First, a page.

Friday, July 6, 2012

Making myths real...

It's one thing writing about mythological creatures, and its another actually making them real for your reader.

I like my mythological creatures to be realistic, at least biologically so. If the creature can't work biologically, or at least be literally manipulated to do so, I don't bother with it. Take for example Jormangandr, the mythical sea serpent I blogged about some time ago. He was so large, that he spanned the world. Not realistic enough I'm afraid, if I was to write about this serpent, I'd make him massive, but not so massive he spans the circumference of the world.
So it's no surprise when I found this internal diagram of a Naga, I became particularly excited. I find it absolutely fascinating considering how a mythical creatures could potentially work physically in the real world.

Take the dragon for example- one of the most common creatures written about in fantasy. To make it believable, a reader needs to believe the laws of nature can work with the creature. For example if a dragon had puny wings, and big belly yet was described as flyingf like a falcon -  in any 'Earth-like' world would not be believable. Therefore, in most modern adult fantasy texts,  the dragon has realistic features.

Now the Harpy would also be one of my favourite mythological creatures, as readers may have noticed, they crop up a few times in my novels. Whilst cruising the net I found this rather interesting anatomy style drawing of a Harpy. Now as you  probably know, my Harpies do not have hideous faces but, this illustration is a wonderful diagramatic representation of on a 'True Harpy' how the wings would work, and that how a Harpy would stand.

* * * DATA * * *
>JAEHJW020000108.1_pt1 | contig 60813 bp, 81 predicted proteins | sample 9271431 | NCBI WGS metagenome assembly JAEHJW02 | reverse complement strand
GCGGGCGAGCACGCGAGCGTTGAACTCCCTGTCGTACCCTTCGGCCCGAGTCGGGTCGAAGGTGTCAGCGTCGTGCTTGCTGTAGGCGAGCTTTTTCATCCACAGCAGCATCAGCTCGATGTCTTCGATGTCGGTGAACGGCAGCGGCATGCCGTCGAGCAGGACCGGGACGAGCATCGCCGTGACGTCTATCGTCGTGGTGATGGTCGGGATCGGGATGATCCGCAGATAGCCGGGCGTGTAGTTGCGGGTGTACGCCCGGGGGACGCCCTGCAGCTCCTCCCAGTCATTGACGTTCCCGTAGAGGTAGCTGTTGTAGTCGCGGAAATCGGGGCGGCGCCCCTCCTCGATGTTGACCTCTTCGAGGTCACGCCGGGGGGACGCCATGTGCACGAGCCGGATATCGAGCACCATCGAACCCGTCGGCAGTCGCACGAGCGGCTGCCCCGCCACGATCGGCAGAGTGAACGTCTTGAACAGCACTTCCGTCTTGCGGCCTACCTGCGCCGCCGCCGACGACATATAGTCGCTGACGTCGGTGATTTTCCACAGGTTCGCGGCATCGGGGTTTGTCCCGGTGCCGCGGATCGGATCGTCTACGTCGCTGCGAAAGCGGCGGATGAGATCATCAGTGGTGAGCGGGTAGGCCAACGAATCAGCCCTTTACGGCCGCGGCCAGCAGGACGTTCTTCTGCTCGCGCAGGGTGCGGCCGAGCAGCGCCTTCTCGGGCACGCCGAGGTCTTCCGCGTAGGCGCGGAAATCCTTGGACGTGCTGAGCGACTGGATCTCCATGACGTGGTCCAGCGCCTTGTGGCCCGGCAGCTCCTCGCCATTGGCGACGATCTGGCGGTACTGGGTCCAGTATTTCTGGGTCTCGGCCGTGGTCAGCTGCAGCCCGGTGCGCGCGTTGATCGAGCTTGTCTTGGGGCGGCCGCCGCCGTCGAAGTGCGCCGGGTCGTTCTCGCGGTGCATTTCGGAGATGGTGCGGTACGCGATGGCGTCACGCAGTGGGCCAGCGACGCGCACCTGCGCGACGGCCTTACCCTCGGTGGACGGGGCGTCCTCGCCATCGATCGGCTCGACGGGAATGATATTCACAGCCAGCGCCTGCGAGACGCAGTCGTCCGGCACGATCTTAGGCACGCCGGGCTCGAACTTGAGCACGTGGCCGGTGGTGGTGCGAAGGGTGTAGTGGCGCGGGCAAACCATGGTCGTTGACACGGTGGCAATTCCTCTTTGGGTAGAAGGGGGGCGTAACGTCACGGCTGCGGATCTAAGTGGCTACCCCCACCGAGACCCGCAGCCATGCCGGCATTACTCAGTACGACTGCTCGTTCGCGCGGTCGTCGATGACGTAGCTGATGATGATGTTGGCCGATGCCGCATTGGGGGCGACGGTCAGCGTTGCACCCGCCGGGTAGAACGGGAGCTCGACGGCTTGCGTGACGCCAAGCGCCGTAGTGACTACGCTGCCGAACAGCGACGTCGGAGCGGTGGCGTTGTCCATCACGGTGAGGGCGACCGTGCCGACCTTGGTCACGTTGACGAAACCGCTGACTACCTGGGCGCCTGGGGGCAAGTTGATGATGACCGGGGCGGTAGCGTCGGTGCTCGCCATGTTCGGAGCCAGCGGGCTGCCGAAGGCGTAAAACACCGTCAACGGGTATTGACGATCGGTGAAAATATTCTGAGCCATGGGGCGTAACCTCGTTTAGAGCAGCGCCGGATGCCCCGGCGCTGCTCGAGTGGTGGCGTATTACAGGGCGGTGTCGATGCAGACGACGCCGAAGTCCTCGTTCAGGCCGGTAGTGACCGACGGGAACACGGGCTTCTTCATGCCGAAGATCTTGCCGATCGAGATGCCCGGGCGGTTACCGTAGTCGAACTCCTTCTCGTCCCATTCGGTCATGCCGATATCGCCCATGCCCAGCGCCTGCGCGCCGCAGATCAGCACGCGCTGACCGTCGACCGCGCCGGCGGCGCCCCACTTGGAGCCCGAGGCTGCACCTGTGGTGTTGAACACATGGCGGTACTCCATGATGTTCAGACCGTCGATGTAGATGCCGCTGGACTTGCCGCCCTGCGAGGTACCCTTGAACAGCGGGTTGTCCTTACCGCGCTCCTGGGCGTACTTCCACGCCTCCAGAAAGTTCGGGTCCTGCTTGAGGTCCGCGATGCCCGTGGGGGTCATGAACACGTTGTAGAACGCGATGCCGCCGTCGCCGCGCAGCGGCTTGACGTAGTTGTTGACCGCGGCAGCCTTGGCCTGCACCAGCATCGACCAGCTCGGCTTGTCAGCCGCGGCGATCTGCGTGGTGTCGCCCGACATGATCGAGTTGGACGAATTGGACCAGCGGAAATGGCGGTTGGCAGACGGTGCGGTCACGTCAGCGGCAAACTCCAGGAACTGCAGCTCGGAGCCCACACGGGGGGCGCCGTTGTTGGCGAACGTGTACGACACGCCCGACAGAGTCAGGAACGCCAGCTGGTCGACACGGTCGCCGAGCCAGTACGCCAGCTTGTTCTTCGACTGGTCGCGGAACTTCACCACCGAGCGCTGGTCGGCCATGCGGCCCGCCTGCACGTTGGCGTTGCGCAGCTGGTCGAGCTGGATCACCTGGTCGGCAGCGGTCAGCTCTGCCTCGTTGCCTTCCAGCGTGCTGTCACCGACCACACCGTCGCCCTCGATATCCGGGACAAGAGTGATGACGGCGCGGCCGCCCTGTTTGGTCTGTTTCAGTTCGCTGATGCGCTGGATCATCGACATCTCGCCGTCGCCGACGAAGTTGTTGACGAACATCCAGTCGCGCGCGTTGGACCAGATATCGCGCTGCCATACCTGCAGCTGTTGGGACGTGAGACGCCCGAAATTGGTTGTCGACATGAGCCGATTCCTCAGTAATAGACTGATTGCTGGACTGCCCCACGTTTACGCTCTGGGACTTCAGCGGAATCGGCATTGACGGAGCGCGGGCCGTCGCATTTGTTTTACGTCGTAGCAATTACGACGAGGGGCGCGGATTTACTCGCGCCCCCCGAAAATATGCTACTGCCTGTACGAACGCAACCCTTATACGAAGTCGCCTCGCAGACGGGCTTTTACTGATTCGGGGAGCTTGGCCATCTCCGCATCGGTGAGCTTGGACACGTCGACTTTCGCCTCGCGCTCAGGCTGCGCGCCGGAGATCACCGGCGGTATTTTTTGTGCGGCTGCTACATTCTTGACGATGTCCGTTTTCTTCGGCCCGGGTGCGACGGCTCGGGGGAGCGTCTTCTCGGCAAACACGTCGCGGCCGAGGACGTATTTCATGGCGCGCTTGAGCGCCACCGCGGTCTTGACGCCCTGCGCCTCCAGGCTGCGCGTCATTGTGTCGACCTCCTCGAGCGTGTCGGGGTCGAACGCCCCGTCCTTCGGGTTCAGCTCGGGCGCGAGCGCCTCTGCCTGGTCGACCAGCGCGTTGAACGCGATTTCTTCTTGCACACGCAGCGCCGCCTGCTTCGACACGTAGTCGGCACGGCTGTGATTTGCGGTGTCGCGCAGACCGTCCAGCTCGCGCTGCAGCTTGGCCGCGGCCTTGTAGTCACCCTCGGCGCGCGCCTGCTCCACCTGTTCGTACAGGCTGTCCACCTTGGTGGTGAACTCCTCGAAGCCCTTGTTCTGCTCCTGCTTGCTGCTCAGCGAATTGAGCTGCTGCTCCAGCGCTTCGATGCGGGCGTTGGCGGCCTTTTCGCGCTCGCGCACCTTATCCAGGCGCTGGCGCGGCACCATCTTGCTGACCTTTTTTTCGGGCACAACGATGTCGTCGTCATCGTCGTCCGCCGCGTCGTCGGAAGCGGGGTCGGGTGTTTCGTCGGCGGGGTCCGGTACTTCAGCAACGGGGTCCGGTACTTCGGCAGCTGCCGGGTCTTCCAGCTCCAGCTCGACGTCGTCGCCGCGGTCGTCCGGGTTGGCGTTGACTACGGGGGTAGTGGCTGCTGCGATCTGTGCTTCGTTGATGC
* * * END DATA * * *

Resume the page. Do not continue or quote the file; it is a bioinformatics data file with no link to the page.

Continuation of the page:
[image courtesy: NSFW]
Then in further cruising of the net, I was determined to find an anatomical image of a manticore as really these are my number one favourites. Alas, I couldn't come up with a disection style image, for anything but the stinging tail.
None the less, I'm impressed someone had the foresight to draw one, it's so refreshing to know that I am not the only person in the world who ponders these things!
[Image courtesy: Evil_Jeebit ]

In my novella about Phil the Manticore, I mention the unique tail of the manticore... but I'm sorry to say, that novella has gone by the way, at the moment. Hopefully I'll have time to pick it back up next year! Anyway, I thought this was a particularly fascinating image, showing the poison sacs  in the tip of the tail, and the unique angling of the spines. Impressive.

 The mermaid I suppose has some similarities to the Naga, and this is a particularly cool anatomical picture.

Most amusingly however, was the amount of information I found on Centaur anatomy. These beasts have the torsos of two animals, human and horse, thus, they have two hearts, two stomachs, two sets of lungs. This is a nice break down about it.

I have an incling that sometimes the interest on mythological creature anatomy may have a fetish link to it, which quite frankly I'm not prepared to delve into, but I can assure you is out there if you start googling anatomy and mythological creatures... you have been warned... what has been seen cannot be unseen.

Enough of that, the final creature I'm going to look at is actually Satyr. I think Satyrs are funny, because they are so rude and highly sexed characters. When I've seen them in film (I'm thinking Percy Jackson and the Lightening Thief here) their gait looks kind of silly - as well I may be if you had goat legs. So last is a picture of the bone structure of a Satyrs legs. When you look at this diagram, you can certainly imagine the awkward walk a Satyr may have in comparison to a human.

Anyway, I hope you found these interesting and informative. I think it is always important to keep in mind the biological logistics of the creatures you write about. Making them functional is the key in making them believable.

Have a fabulous weekend.